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Beck
Morning Phase - CAPITOL
FILTER Grade: 87%

By Zack Kraimer on February 25, 2014

 

Beck

Chameleon that he is, it would have been natural to expect a new offering from Beck to explore some eccentric foreign terrain. While Morning Phase instead travels on more familiar ground, it’s with new insight and an unshakeable sense of completion. The album isn’t so much a narrative as it is a snapshot of a figurative pre-dawn. It’s a moment frozen in place, spacious despite its apparent restraint—it’s a calmly inventive record from a perpetually curious songwriter. There’s a fluid, rich warmth to it, which makes even the relative lulls feel substantive. Enveloping vocal harmonies abound, calling back to all manner of California music and so vibrant that they counterbalance the drowsiness of the moody, contemplative collection.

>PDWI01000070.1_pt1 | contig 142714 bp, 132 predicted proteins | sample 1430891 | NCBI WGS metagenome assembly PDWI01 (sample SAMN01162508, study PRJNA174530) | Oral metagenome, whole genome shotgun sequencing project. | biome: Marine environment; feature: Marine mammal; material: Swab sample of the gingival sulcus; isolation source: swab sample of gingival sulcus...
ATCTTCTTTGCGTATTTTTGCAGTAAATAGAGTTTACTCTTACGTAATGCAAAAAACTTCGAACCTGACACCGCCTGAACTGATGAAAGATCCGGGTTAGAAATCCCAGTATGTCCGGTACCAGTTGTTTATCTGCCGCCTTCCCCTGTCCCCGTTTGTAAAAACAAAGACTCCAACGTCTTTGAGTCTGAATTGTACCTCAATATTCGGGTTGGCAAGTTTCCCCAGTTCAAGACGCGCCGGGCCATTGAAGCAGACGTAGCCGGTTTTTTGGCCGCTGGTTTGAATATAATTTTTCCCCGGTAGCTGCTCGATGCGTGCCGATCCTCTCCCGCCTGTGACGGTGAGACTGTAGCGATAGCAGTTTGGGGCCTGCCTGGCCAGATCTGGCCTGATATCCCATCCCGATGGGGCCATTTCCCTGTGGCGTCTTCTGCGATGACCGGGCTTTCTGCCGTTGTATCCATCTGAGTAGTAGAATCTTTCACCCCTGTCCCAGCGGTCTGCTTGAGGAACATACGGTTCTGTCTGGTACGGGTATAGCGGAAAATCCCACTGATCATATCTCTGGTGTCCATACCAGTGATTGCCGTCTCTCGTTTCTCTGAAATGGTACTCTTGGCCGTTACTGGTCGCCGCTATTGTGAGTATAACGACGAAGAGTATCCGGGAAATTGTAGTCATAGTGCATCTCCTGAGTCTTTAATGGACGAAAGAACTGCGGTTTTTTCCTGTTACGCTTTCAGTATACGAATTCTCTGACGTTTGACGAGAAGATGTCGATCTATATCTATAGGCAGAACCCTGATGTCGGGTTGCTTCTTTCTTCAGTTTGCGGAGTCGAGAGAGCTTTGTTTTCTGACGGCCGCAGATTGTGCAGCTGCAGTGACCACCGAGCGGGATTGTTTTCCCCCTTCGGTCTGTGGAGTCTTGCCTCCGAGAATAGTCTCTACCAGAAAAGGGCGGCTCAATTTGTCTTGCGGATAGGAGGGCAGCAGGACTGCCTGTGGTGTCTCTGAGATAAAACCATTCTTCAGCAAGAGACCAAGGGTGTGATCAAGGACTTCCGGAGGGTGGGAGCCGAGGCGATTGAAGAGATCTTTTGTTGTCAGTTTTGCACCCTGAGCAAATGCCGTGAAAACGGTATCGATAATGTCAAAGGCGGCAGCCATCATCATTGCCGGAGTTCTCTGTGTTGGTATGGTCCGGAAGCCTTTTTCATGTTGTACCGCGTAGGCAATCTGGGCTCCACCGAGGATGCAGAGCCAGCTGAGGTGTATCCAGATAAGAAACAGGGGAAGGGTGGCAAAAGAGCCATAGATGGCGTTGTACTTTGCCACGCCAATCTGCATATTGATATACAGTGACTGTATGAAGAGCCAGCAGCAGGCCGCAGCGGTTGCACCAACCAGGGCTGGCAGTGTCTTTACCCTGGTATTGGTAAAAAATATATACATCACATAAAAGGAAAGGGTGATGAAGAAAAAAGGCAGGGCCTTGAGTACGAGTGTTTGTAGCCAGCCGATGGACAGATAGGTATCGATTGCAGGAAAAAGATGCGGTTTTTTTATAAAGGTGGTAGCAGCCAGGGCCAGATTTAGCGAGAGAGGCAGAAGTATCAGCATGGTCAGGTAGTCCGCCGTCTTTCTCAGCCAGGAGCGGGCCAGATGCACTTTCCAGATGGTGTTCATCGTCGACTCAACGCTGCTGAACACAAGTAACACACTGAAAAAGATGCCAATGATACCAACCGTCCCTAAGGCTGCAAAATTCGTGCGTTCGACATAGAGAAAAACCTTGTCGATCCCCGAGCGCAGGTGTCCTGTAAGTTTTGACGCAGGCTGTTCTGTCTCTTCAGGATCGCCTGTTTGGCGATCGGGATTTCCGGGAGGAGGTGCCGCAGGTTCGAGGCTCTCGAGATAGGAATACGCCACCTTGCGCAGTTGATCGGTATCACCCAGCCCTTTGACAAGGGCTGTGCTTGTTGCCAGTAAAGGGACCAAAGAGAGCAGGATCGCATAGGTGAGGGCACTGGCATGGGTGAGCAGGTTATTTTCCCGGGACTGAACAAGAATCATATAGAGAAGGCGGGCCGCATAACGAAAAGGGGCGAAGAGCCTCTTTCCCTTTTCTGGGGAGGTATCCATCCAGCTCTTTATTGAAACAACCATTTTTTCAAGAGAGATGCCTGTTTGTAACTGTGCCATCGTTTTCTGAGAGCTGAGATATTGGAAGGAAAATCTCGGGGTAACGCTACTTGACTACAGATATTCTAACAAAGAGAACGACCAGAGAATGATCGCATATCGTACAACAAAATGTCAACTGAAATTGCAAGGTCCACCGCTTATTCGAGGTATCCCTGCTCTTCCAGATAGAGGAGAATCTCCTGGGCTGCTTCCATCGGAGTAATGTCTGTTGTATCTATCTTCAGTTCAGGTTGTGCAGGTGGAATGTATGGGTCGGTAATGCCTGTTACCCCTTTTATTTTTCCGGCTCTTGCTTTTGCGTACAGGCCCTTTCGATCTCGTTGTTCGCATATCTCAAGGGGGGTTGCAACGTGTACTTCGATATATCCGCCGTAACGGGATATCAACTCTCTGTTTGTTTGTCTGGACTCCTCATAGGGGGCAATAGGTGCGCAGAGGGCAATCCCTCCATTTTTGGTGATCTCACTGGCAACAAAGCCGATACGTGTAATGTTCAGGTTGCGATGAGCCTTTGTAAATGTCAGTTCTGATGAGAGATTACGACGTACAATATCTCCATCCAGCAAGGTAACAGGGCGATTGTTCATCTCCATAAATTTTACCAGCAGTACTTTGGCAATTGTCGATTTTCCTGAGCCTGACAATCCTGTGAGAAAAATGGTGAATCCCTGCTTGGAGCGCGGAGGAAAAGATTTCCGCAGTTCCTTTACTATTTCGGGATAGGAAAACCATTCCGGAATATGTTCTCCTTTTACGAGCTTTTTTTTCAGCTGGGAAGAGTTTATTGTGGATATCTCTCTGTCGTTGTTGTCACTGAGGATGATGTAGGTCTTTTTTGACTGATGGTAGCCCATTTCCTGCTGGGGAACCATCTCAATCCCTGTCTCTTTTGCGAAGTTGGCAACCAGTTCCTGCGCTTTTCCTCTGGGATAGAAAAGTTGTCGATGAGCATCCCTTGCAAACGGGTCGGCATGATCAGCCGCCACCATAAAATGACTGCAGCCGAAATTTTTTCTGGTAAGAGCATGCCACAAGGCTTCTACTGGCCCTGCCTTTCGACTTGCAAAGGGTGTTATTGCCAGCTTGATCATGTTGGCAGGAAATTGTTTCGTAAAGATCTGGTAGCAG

In some ways, Morning Phase seems like (and has been touted as) a sonic companion to Sea Change, but Beck has collected a lot of experiences since 2002. It’s even more focused than Sea Change—the songs and arrangements have been pared down even further, and what remains is simply Beck’s hushed, hazy essence. Beck produced Morning Phase himself, and while that makes for a cohesive listen, consulting with another trusted producer could have coaxed out some of the freewheeling unpredictability that once characterized his music. Beck’s father and resident string arranger, David Campbell, returns this time to an even fuller effect, but the arrangements are more than simple accompaniment. They’re woven into the songs neatly and with great care, and the result comes off effortless and natural. The string intro and interlude, respectively “Cycle” and “Phase,” add a specific structural formality, as if to set the pace for a symphony. Morning Phase is more than a ’60s folk-rock retrospective, though it handles that end with finesse— even with its reliance on such a small era of influence, Beck’s final product emerges sounding timeless and confident. 

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